Given the astonishingly large amount of blog software that is written in Perl, I find it astonishing that no Perl blogging companies, and no Perl blog system authors have managed to find the time to make a best-of-breed blog.perl.org.
I suspect that if we had such a thing, most of the people still on use.perl.org (including me) would move over to it pretty much overnight, and then use.perl.org can go back to what appears to be it's real purpose, being pudge's private beta testing website for slashdot.
https://donate.perlfoundation.org/ is also another ugly website, and doesn't contain anything on it that actually tries to convince me to give anyone any money.
The Perl Foundation's website is just as horrible, although there's another bitter irony here that when the Perl Foundation News section basically failed, they created a "blog" (called http://news.perlfoundation.org/) which is really a news page, and it's far far prettier and usable than the actual Perl Foundation website (although it's still fairly plain and ordinary by normal standards).
If we look at the CPAN websites, things are just as bad. http://www.cpantesters.org/ has been improving in leaps and bounds functionally but the look is horrible... except for its wiki at http://wiki.cpantesters.org/ which looks pretty good, but is really mostly for internal consumption by a small number of people. And the statistics website is yet another ugly perl.org clone.
The CPANTS website is also horrible. The name CPAN Testing Service remains annoyingly and confusingly similar to CPAN Testers and badly needs rebranding. Perhaps "CPAN QA"? (but keep "Kwalitee for the name of the metric).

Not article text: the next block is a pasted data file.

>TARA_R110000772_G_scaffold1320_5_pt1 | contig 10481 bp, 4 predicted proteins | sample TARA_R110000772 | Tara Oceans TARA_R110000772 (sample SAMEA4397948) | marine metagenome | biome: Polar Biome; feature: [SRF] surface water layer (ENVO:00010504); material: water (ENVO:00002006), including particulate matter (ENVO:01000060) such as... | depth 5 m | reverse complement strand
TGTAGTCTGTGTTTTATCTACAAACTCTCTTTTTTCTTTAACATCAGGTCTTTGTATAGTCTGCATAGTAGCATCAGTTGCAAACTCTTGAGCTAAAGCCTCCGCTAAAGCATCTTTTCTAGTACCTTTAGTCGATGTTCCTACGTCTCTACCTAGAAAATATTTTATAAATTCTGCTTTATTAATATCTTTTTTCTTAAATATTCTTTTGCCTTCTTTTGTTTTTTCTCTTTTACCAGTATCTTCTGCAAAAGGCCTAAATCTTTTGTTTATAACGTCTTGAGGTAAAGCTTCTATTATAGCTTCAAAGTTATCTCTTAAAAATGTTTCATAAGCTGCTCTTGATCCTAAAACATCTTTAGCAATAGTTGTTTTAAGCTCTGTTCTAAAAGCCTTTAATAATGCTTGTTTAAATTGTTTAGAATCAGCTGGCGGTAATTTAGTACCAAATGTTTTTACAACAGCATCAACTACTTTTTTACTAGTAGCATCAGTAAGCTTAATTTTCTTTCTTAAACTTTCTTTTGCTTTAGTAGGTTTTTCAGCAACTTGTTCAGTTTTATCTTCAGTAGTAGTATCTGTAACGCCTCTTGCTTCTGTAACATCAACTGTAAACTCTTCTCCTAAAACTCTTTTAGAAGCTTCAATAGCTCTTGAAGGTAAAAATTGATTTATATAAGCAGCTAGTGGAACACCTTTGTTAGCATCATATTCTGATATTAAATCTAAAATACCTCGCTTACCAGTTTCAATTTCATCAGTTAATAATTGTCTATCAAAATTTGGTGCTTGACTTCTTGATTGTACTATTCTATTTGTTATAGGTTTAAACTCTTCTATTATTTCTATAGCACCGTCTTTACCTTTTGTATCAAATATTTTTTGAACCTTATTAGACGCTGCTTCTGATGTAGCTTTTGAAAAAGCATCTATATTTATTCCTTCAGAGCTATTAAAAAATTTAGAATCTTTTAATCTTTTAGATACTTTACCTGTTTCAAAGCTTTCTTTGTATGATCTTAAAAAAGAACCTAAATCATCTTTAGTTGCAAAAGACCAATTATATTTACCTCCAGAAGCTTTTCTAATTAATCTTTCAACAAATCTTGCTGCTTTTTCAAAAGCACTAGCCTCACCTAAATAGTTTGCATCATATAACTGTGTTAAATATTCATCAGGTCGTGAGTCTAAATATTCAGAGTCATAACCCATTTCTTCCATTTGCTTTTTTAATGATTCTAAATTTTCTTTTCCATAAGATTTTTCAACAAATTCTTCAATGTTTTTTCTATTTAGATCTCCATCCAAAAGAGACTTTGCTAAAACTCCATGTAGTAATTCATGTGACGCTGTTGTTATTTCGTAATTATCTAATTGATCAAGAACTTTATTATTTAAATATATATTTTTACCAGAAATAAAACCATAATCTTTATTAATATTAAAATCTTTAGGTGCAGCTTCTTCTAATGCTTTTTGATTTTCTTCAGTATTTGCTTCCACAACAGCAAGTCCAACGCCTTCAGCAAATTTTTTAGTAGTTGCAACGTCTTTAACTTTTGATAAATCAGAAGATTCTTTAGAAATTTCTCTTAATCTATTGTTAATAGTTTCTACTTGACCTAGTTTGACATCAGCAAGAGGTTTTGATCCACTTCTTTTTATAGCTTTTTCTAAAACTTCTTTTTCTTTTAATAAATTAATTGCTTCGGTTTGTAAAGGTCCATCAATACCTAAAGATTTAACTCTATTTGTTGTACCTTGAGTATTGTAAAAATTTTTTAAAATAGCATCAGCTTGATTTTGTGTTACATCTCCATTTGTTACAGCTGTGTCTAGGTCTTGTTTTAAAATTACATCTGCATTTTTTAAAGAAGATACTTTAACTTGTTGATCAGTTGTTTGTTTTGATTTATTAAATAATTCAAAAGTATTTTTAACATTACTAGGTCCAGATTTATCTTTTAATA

And did you even know that the CPAN had a bookmark database? http://bookmarks.cpan.org/ is another practically useless directory, but this one is so bad we could live with it just dying outright. It's link to perl.com doesn't even point to a valid page.
http://svn.perl.org/ is so simple, trivial and ugly that even my personal repository at http://svn.ali.as/, which I INTENTIONALLY made ultra small and ugly so it would work on my crippled mobile phone browser, looks good by comparison. What does it say when someone trying to look ugly can end up far better looking and functional than the official Perl subversion repository.
And hey, at least my list of modules doesn't throw Python exceptions like the svn.perl.org one does.
I could keep going (I probably should have stopped long ago) and I'm not even going to bother talking about technical beauty yet in this post.
What's it going to take to fix this crap?
Do we need a dedicated website group who can start taking over the crap and come up with a standard website design that doesn't look a decade out of date?
Do I need to start taking over these websites and moving them into my repository? I already have a collection of six simple websites that anyone with commit to my repository can edit, and they are automatically synchronised from SVN to the web server. Should I just start sucking in all the small websites?
Could I just take over perl.org and all those bits and pieces websites and act as a steward in the same manner I've done for abandoned toolchain modules and (most recently) DBD::SQLite?
Would a Vertical Metre of Beer competition for a new look and feel for all of the Perl/CPAN websites be useful?
And for god sake, can someone with a spare thousand bucks leftover from a YAPC PLEASE organise legitimate crypto certificates for the SSL websites? This whole self-signed certificate crap makes us look like incompetent amateurs (when we are supposed to actually be competent amateurs)